Research reveals the cost of Covid-19 on Yorkshire’s racing industry
The impact of Covid-19 on the sports and events industry has been heavily documented However new research has revealed that the impact of the pandemic on the horse racing sector alone is over £114.8m.
In fact in 2019 the industry, which is responsible for more than 3,600 full time equivalent jobs, contributed to over £300.2m to the county’s economy through a mix of both racing and non-raceway events.
The research conducted by the Centre for Regional and Economic Research at Sheffield Hallam University thanks to funding from the Racing Foundation, found that racegoers spent £34.1 million off-course, on things such as transport, food, beverages and hotels, while those attending the for non-racing events such as conferences spent £15.3 million in the county.
John Sexton, chairman of Go Racing In Yorkshire said: “Yorkshire serves every strata of racing life, with nine racecourses, staging some of the world’s most important races, two major training centres at Middleham and Malton, a major sales venue at Doncaster, the National Racing College, a state-of-the-art rehabilitation and recovery facility for jockeys and stable staff at Jack Berry House and the New Beginnings retraining centre.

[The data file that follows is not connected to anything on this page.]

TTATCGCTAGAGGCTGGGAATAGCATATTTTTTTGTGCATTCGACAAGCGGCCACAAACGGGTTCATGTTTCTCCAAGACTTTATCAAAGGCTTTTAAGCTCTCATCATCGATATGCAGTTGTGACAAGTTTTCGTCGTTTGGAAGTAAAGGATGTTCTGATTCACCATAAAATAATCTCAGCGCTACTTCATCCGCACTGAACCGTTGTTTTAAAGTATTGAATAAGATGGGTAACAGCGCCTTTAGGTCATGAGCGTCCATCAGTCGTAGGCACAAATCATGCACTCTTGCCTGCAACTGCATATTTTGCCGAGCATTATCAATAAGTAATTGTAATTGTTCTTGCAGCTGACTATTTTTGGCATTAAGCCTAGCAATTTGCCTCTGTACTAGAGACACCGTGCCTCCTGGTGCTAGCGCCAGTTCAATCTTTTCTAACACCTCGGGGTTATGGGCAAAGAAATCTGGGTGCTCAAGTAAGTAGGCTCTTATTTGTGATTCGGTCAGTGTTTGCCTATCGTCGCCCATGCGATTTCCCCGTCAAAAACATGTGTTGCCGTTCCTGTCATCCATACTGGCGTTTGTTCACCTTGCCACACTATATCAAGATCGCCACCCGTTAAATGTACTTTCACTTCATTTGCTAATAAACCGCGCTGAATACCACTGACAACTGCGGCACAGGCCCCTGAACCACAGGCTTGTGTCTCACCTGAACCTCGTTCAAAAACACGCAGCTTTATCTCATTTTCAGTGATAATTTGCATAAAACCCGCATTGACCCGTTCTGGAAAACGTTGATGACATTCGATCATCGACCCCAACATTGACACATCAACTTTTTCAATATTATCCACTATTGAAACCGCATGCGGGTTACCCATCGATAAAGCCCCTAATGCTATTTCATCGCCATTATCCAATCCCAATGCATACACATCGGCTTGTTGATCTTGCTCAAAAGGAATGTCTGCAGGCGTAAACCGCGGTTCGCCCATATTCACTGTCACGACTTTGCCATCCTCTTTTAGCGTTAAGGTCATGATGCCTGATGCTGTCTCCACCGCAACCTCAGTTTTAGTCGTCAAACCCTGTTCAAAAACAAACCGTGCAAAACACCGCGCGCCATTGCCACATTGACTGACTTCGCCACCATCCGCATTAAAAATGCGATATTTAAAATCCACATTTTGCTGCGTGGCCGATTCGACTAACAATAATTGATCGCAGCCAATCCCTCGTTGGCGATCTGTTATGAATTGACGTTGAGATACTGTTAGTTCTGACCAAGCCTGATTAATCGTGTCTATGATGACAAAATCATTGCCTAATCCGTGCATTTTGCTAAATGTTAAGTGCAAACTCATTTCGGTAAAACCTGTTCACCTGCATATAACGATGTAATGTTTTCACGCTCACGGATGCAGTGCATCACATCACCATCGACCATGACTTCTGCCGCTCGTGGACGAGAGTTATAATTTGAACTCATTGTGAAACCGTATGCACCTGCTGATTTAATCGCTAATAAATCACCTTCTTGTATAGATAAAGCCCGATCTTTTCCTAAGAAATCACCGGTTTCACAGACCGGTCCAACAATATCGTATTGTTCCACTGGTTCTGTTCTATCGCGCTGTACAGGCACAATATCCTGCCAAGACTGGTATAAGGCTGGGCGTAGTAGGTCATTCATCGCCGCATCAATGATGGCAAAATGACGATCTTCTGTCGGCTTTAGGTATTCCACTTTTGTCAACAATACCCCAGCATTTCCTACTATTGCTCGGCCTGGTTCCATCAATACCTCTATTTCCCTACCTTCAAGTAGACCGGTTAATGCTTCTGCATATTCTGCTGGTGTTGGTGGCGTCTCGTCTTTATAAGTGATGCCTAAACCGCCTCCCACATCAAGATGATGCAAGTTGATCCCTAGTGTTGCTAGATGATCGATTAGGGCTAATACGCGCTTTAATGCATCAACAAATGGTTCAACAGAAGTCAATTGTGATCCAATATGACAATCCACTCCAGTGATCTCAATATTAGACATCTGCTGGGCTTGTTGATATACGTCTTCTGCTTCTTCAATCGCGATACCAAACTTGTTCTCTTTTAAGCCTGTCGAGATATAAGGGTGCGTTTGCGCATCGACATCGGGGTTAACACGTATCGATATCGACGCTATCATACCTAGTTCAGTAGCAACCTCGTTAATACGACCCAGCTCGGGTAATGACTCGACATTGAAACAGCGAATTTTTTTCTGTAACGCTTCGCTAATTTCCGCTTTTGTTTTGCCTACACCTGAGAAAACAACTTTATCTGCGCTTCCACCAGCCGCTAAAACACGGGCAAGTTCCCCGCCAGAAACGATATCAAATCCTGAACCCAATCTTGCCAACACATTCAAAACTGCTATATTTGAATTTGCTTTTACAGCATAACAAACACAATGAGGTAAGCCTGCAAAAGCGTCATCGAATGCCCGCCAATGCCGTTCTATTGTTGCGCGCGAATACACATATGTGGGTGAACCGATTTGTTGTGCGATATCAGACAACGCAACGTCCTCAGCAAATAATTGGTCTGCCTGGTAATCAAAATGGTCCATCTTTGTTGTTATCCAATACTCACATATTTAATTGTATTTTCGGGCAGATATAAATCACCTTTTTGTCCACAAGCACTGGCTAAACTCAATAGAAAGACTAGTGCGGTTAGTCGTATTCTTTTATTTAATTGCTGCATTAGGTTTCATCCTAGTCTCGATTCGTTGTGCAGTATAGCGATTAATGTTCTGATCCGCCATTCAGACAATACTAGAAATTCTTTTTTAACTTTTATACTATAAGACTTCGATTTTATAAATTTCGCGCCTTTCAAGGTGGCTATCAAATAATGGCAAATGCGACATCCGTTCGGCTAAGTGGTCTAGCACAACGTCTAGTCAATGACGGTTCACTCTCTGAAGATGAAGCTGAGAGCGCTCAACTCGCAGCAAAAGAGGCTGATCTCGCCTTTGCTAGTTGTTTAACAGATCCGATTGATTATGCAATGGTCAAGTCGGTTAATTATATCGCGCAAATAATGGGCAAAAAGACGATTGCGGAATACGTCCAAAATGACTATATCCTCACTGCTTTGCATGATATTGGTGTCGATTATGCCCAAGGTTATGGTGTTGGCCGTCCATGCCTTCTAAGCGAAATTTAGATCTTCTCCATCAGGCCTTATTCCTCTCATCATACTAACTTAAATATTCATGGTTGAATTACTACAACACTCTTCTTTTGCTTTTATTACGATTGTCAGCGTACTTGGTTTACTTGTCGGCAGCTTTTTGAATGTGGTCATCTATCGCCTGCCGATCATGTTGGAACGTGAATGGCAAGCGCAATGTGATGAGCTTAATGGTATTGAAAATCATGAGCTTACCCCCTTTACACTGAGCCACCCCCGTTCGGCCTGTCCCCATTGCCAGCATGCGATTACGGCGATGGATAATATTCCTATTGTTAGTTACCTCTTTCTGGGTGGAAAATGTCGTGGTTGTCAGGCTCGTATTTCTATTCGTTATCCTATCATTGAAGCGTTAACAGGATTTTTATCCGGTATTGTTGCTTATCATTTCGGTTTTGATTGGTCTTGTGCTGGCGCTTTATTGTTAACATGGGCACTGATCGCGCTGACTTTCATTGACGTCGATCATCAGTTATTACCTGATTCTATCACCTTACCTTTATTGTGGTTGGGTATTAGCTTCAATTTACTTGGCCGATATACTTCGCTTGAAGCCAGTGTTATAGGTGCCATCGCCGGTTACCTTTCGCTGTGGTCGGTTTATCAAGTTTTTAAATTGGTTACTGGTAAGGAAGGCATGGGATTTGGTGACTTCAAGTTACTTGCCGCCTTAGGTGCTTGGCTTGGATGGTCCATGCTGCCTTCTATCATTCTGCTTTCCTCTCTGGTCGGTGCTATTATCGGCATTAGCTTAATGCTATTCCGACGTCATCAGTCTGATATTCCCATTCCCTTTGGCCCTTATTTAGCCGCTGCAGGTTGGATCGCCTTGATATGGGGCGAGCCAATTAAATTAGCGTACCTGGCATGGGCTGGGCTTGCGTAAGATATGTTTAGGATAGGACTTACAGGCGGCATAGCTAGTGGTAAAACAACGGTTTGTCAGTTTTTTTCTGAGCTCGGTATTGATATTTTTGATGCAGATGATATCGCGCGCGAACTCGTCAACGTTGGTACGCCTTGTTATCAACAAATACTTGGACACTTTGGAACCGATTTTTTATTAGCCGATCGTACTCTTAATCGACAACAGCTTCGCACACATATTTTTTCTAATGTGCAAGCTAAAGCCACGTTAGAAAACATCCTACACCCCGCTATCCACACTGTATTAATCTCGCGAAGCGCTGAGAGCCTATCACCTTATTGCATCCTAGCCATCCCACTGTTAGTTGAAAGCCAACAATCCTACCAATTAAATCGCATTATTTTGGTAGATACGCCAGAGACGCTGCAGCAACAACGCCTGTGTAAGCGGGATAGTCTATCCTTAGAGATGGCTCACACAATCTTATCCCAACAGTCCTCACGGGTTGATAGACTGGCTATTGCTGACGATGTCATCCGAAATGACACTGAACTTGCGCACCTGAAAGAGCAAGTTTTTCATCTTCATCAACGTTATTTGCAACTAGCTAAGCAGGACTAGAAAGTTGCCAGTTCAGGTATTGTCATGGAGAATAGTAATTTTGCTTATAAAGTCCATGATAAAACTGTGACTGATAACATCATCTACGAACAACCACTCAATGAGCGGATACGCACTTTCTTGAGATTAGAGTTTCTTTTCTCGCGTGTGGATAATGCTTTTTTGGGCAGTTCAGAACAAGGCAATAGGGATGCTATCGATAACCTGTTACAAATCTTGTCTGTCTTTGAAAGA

“The study was commissioned before the Covid-19 pandemic struck [but] this timely piece of research reinforces how vital horseracing is to the Yorkshire and rural economy, plus the social and community aspect of the industry.
“Early assessments show that Covid -19 could see racecourse revenue in the region fall by 72%, costing £114.8m to the regional economy, underlining that the sooner we can get back to normality the better.”
Ian Wilson, deputy director, Centre for Regional Economic and Social Research and author of the study said: “The study has revealed the value of Yorkshire’s horseracing industry to both the economy and social fabric of the region. As well as making a significant economic impact, the industry supports more than 3,600 full time equivalent jobs in the region, over three quarters of which are in rural areas – where it is a main employer. Through the National Horseracing College and charities such as Racing Welfare the industry also provides specialist support to those entering horseracing to be successful and happy in their work.”
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